President Obama’s expected choice to lead the Environmental Protection Agency is Gina McCarthy, who as an assistant EPA administrator has shaped some of the agency’s most contentious rules, including greenhouse gas regulations for new cars and power plants and air pollution standards for oil and gas drilling.
McCarthy, 58, hasn’t made any public statements about what she would do if confirmed as EPA administrator, and the Office of Air and Radiation—which she currently heads—didn’t return a request for comment. To get an idea of how she might lead the agency, we examined some of the speeches she’s given over the past four years.
McCarthy’s record shows she’s a strong supporter of climate action. In 2009, when Congress was debating a carbon cap-and-trade bill (which died in 2010), she told a group of Connecticut energy experts that the country needs a “comprehensive energy bill moving forward that provides a cap-and-trade system” to deal with climate change.
Earlier this month, during a climate change workshop at Georgetown University, she praised a carbon-trading scheme among nine northeastern states—a program she helped launch when she worked for the state of Connecticut from 2004 to 2009.
“We know that it hasn’t hurt the economy,” she said. “If you take a look at what’s recently happened with Regional Greenhouse Gas Initiative…you will realize that there are tremendous opportunities to address climate change in ways that build the economy, that grow jobs, that you can articulate that make sense to every individual who works in those communities.”
Although McCarthy’s regulatory history and strong stance on climate change make her vulnerable to attacks by the fossil fuel sector and its congressional supporters, she has a reputation for reaching out to industry, and for using humor to lighten the mood in tense situations.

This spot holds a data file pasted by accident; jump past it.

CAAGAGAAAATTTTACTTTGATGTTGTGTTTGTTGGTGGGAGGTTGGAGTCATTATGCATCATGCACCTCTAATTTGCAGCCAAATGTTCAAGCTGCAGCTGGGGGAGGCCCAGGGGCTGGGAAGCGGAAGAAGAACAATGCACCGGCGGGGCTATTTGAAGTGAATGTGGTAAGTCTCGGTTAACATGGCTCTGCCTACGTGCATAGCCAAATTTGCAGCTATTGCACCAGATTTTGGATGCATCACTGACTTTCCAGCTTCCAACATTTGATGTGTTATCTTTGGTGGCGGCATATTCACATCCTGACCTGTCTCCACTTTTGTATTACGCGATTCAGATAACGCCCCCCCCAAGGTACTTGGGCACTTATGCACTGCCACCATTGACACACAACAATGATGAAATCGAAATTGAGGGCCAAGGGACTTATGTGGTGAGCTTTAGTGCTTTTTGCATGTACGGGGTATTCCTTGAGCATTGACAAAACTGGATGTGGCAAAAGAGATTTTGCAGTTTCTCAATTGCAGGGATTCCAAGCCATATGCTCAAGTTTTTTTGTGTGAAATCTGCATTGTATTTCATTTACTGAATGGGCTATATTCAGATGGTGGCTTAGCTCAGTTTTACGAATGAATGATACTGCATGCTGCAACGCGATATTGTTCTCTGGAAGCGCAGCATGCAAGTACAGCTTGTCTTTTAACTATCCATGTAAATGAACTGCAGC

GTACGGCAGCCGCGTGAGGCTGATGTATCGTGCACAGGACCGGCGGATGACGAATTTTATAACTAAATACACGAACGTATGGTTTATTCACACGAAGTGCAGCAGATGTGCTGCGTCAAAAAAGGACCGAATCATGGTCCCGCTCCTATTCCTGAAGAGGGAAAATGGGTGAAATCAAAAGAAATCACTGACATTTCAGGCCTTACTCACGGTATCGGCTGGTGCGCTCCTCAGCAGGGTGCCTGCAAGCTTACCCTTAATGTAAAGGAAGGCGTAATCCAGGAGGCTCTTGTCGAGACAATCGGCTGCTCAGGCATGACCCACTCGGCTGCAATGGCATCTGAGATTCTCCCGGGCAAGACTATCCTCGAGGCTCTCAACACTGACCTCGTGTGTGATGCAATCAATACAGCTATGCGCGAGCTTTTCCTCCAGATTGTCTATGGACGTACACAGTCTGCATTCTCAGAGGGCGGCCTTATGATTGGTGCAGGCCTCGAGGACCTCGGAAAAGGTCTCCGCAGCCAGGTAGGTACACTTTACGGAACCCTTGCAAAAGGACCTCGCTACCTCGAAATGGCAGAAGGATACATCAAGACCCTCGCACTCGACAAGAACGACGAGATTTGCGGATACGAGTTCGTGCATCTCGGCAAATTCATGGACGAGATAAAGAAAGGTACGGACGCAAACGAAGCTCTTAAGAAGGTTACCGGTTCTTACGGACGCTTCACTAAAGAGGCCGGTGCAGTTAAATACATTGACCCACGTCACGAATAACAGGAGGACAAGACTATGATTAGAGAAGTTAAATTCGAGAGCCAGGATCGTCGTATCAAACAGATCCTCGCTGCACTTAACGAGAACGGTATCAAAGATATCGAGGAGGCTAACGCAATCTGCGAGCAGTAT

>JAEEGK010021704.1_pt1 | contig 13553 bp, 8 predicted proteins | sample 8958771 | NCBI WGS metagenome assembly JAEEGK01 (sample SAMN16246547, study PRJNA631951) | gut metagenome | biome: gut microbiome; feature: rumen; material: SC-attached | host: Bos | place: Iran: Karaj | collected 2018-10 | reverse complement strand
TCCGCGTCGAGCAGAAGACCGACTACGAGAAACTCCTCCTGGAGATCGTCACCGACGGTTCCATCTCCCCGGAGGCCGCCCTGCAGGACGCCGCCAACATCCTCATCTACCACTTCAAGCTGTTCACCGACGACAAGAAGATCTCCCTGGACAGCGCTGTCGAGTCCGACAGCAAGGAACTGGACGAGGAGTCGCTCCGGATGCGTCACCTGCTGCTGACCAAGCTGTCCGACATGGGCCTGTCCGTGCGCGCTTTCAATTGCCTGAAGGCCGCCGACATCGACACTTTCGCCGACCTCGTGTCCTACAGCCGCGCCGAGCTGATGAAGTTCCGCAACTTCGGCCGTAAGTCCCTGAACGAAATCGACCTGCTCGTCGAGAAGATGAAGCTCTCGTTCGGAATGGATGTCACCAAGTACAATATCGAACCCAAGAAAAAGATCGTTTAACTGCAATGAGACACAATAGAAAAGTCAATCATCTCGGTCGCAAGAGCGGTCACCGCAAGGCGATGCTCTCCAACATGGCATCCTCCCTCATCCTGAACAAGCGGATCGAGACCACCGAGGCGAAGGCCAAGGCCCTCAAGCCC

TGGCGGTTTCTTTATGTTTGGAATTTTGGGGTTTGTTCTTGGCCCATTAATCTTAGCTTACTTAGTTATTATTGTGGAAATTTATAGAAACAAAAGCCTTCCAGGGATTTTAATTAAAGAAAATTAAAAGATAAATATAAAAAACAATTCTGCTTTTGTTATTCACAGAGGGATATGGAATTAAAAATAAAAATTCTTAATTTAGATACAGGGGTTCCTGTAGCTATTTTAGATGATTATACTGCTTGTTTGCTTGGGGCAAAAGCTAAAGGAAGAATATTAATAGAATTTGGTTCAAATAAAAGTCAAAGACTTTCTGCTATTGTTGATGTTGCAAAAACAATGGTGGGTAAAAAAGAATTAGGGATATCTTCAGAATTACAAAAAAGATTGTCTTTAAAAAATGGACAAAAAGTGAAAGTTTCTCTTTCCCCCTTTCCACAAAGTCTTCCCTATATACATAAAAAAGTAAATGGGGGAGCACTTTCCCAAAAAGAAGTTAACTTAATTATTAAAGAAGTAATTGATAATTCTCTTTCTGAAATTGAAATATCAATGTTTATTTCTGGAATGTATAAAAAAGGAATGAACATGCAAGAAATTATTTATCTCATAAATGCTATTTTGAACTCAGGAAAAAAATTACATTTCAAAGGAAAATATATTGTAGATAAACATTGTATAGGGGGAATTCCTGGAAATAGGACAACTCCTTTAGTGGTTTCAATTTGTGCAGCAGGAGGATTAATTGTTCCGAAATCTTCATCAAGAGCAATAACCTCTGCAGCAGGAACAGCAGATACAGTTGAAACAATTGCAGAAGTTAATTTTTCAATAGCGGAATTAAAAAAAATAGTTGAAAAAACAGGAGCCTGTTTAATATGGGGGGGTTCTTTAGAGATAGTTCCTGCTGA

“It’s a dynamic and challenging time for the energy world, is it not?” she said during an October 2009 conference of Connecticut energy professionals and industry representatives. “And when you use words like ‘dynamic’ and ‘challenge,’ what that means is it’s absolutely nuts out there.”
She warned her audience that the EPA had a backlog of pending regulations, and then pledged to help the industry plan for the changes to come. “It is a difficult time to be a utility and to figure out how to make investments in utilities as we move forward,” she said. “And I think with that uncertainty comes an obligation. The obligation on my part is to think about sending a signal to a sector like the utility sector that tells them where at least EPA thinks things should be headed … so you can figure out what investments make sense and what facilities no longer make sense to invest in.”
McCarthy’s Early Career
Before joining the EPA in 2009, McCarthy led Connecticut’s Department of Environmental Protection under Republican governor Jodi Rell. She also served as a top state environmental official when Mitt Romney was governor of Massachusetts.
McCarthy began her EPA career at a critical point in the agency’s history. In 2007, the Supreme Court ruled that CO2 and five other greenhouse gases were air pollutants. The court then directed the EPA to study whether the gases caused enough of a threat to require regulation.
Two years later, the EPA determined that the greenhouse gases did pose a public health threat. That finding allowed the agency to regulate the pollutants under the Clean Air Act and set the stage for numerous rules on motor vehicle and power plant emissions.